Texas attorney general backs up Trump claim of noncitizens voting at polls

Texas Attorney General Ken Paxton supports President Trump’s claim that noncitizens are voting in U.S. elections, saying prosecutors in his own state have won convictions for voter fraud.

“I know it’s an issue because I deal with it,” Mr. Paxton told The Washington Times. “We just got a conviction on an illegal that voted in an election.”

Putting a number on how many illegal votes were cast is difficult, however, because local election officials aren’t looking for that kind of fraud.

“They’re complicit in allowing it to happen,” he said. “I guarantee it is happening — whatever people say.”

Mr. Trump has said millions of illegal votes were cast in the presidential election, distorting the national vote tally in favor of his Democratic opponent, Hillary Clinton, and has called for an investigation into the matter. In November, Mr. Trump said he would have won the national vote “if you deduct the millions of people who voted illegally.”

The claim has been heatedly debated, but Mr. Paxton said voter fraud could reach into the millions.

Gregg Phillips, founder of the fraud reporting app VoteStand, said he uncovered 3 million votes from “noncitizens” after the November election. Mr. Trump touted Mr. Phillips’ findings in a post on Twitter shortly after his inauguration.

The claim was rebuked by Democrats and several news outlets such as The Washington Post, which reported that only four cases of voter fraud occurred in the election.

But Mr. Paxton said local authorities aren’t trying to spot fraud.

“Here’s what makes me think it’s real, part of it, I see enough,” he said. “What other reason is there to defend photo ID?”

Texas has one of the toughest voter-ID laws in the country. Mr. Paxton has been defending it in court against challenges by voting rights groups and the Obama administration, which said the law was discriminatory.

Last month, the Justice Department under the new Trump administration dropped part of that challenge, saying it no longer will pursue the claim that Texas’ law targeted minorities.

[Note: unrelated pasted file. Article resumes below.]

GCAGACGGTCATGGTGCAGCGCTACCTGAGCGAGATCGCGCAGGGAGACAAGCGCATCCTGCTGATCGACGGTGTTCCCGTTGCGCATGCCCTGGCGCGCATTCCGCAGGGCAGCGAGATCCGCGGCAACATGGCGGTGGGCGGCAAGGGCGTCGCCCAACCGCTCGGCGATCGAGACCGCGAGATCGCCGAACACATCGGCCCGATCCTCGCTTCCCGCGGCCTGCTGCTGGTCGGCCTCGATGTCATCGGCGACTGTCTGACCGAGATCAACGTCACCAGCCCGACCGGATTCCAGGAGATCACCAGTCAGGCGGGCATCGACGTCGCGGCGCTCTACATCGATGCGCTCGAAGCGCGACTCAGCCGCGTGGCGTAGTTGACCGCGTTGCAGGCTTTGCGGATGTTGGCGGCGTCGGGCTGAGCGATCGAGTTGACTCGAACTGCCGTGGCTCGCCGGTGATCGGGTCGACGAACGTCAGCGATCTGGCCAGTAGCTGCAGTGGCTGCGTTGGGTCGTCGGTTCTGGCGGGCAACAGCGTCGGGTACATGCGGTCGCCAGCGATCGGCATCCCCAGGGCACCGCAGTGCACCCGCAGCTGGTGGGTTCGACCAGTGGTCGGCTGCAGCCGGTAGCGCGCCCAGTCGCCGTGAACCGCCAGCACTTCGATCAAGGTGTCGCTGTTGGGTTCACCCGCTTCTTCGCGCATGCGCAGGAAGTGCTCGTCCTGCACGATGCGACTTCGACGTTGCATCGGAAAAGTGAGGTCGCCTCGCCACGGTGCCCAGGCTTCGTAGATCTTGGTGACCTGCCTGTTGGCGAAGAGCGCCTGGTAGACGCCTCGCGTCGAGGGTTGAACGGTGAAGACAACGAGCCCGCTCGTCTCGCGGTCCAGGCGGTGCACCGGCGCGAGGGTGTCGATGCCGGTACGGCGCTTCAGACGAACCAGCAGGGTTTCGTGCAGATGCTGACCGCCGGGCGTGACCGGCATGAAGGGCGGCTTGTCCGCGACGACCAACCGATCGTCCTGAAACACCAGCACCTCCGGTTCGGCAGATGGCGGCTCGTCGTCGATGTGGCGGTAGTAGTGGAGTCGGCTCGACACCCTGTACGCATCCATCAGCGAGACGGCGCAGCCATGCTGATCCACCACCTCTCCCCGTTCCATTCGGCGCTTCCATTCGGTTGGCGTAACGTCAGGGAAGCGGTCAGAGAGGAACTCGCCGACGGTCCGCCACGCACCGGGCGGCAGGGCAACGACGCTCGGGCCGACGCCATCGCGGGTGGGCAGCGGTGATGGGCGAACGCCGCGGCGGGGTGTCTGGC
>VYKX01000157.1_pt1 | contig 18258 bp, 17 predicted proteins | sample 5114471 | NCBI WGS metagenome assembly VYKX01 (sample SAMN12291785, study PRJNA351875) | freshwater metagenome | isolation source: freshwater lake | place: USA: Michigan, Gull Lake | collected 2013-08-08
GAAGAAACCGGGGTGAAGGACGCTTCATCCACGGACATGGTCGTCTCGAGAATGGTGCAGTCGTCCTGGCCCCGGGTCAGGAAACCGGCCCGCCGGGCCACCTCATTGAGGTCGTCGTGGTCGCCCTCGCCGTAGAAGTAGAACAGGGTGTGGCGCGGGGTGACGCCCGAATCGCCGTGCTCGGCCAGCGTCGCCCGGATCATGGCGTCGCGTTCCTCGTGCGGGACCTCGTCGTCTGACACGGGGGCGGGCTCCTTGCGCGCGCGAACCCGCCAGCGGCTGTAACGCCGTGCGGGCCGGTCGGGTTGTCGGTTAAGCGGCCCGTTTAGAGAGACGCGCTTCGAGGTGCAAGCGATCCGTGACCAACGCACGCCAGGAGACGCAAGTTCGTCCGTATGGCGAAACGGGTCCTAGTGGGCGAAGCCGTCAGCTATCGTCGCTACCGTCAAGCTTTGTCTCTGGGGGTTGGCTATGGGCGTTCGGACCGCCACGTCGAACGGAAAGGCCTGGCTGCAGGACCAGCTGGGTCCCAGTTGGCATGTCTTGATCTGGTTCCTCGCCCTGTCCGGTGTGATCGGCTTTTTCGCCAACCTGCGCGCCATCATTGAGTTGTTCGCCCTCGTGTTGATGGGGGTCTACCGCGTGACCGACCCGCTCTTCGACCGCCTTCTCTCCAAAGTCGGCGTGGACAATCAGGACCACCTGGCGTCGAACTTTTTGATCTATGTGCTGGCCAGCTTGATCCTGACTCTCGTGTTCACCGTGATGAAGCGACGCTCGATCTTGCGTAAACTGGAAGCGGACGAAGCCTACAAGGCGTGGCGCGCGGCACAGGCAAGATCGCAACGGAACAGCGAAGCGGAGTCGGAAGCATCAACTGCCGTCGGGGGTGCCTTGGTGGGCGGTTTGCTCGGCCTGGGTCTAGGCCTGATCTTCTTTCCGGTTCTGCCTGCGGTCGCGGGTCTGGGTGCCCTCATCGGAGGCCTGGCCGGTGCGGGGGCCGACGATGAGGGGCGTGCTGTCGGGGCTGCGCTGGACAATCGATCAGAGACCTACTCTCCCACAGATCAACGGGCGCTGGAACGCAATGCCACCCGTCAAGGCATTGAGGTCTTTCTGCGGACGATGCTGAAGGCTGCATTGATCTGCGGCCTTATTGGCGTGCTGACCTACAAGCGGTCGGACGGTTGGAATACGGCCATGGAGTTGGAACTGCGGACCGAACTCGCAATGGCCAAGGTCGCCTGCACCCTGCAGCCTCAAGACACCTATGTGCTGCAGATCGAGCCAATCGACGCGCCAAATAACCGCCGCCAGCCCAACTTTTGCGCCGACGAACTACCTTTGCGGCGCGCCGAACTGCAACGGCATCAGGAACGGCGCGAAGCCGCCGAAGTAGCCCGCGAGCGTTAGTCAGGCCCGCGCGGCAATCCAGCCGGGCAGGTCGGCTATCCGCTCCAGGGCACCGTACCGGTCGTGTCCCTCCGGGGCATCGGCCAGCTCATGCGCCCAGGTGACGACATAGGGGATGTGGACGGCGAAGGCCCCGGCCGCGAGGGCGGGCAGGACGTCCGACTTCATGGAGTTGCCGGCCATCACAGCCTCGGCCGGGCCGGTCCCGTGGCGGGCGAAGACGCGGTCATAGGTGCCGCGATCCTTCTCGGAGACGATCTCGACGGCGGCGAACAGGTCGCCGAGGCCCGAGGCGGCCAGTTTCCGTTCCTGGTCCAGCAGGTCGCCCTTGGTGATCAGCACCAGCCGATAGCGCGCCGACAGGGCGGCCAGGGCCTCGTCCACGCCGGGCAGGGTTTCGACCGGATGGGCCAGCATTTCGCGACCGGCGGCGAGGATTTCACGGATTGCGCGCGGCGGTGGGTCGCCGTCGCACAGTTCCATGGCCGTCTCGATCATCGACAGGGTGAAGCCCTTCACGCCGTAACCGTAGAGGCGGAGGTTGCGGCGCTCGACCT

Mr. Paxton defended the law as a common-sense answer to fraud and said the state’s steps to accommodate voters — including giving free acceptable forms of ID — proves Texas isn’t trying to suppress voting.

“We’ll give you a photo ID. What other reason really is there really for saying that we shouldn’t have photo ID unless you really don’t want fraud being prevented?” Mr. Paxton asked.

Jon Bond, a political science professor at Texas A&M University, said there is no reliable evidence of widespread voter fraud in the U.S. and that claiming voter fraud is just an excuse to enact strict ID laws against people who are likely to vote for Democrats.

“In light of Mr. Trump’s comments during and after the 2016 election, I would not be surprised to see additional efforts from the Justice Department to further suppress voting rights,” said Mr. Bond. “This type of partisan opportunism undermines the legitimacy of American democracy — that’s the widespread voter fraud occurring now.”

Jim Granato, a political science professor at the University of Houston, said existing data don’t suggest widespread voting by illegal immigrants. But he said there isn’t a comprehensive, rigorous national study on the issue.

“That does not mean it does not occur,” Mr. Granato said. “And it could have an effect in close elections.”

Still, voter ID laws can suppress turnout, according to a University of Houston study, which found that misinformation about the law discouraged even people with valid IDs from showing up for 2014 elections in a Texas congressional district.

Mr. Granato said that with voter ID laws, a “key issue is making sure the voters are informed to know the variety of IDs they can use.”

“Some folks had the proper ID and didn’t know it,” he said.

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